The Best Advertisement

Advertising Age pointed out long ago that the two most attractive things a seller can say about his product are “New!” and “Free!”

But that’s not always the case. I have a six-year-old van, with about 70,000 miles on it. I don’t want a new one. I plan to keep this one till it runs up at least 300,000 miles. Why get something new if what you have works perfectly well?

Yet that’s just the point the writer was making in Hebrews 8. The old system of Law didn’t work (vv. 7, 9, 13). The covenant made by Moses, called the Old Covenant here, was “obsolete and aging” almost before it was given.

What makes the New Covenant God has made with us in Christ superior? Two things. It provides complete and full forgiveness for all our wicked acts (v. 12). Because Christ has paid for our sins, God is no longer obligated to “remember”—in the sense of punish—our sins.

And, the New Covenant operates to “put My laws in their minds, and write them on their hearts.” The Old Covenant engraved standards that human beings proved unable to meet on tablets of stone. The New Covenant engraves the desire to please God in our inmost being, and moves us to do the very things Law demanded, but could not produce.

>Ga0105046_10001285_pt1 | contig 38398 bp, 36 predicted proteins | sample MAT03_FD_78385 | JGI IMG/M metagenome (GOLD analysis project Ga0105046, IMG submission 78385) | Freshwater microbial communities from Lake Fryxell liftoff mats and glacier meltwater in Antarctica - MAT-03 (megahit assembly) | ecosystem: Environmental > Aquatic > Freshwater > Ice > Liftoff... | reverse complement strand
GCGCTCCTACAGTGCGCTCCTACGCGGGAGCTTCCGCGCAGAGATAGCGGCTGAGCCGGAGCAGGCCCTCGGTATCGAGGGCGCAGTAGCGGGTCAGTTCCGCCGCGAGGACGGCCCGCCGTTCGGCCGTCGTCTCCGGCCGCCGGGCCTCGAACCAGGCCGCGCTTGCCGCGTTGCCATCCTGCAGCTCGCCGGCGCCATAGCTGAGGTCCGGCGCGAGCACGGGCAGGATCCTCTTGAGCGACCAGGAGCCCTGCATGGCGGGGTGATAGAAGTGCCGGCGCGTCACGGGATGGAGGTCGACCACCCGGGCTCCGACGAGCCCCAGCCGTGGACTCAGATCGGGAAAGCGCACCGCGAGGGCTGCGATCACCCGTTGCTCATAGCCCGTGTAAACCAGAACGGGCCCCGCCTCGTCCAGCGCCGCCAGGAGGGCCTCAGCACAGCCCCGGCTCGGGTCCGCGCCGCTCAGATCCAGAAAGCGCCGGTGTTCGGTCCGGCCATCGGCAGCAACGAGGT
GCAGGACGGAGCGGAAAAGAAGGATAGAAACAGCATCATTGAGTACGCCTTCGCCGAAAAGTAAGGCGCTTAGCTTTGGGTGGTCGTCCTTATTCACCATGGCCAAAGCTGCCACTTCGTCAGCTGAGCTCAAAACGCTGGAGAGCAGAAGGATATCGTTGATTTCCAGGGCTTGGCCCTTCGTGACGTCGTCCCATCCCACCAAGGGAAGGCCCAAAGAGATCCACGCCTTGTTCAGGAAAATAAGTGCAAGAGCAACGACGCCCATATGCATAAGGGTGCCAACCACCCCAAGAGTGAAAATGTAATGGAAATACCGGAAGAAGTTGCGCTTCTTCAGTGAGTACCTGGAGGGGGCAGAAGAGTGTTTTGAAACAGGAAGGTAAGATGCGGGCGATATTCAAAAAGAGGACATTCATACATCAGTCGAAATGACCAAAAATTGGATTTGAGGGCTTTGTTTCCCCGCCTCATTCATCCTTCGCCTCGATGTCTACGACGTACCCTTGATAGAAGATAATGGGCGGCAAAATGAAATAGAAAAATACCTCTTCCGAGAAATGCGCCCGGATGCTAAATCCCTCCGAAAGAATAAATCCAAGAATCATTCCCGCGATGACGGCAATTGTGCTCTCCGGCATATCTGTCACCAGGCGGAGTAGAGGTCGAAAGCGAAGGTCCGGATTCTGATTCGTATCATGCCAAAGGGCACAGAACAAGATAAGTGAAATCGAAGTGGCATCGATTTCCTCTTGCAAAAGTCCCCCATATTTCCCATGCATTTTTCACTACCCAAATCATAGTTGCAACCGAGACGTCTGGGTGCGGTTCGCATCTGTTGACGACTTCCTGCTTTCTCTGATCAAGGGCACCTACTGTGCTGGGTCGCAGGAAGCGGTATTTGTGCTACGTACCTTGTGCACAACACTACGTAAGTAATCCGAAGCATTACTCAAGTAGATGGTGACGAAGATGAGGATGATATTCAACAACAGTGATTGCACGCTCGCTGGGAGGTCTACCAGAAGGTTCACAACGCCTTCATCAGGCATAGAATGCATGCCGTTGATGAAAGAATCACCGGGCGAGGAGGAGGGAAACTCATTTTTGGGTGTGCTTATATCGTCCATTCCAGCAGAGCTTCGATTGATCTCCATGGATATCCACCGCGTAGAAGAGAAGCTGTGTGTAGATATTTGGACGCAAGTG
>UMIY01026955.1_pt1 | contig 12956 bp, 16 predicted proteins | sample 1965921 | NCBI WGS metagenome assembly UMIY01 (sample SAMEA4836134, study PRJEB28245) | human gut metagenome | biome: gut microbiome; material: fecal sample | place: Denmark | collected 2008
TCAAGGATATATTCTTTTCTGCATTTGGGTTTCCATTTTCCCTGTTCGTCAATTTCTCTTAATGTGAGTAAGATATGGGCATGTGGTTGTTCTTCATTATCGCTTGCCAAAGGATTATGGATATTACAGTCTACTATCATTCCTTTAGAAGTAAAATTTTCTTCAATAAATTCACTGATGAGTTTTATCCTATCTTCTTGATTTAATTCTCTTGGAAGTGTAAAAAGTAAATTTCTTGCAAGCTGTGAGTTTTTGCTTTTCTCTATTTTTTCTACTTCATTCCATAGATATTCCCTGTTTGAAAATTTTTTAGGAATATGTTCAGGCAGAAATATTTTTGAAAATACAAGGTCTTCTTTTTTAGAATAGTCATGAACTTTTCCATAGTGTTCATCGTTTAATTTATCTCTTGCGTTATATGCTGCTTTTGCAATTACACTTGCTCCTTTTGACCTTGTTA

When it comes to faith, “New!” truly is a sell word. Those who have tried everything else, and failed to become the kind of person they, and God, want them to be, can turn to Jesus and find themselves forgiven and renewed.

And, in case you didn’t notice, the other sell word applies too. The salvation offered us in Christ, costs us nothing.

Hebrews 8:1–6 reminds us that everything in the Old Testament system had significance, but that the significance was primarily symbolic. The gifts and offerings made by Old Testament priests were vivid illustrations of what Jesus would do in the heavenly sanctuary of which the earthly tabernacle and temple were merely “copies and shadows.” Christ is the reality, and His work has won us a full salvation.

Personal Application
The best advertisement for Christianity is the new and improved Christian.

“We ought to be Christians in large type, so that it would not be necessary for others to be long in our society, or to regard us through spectacles, in order to detect our true discipleship. The message of our lives should resemble the big advertisements which can be read on the street by all who pass by.”—F.B. Meyer

Published by Intentional Faith

Devoted to a Faith that Thinks

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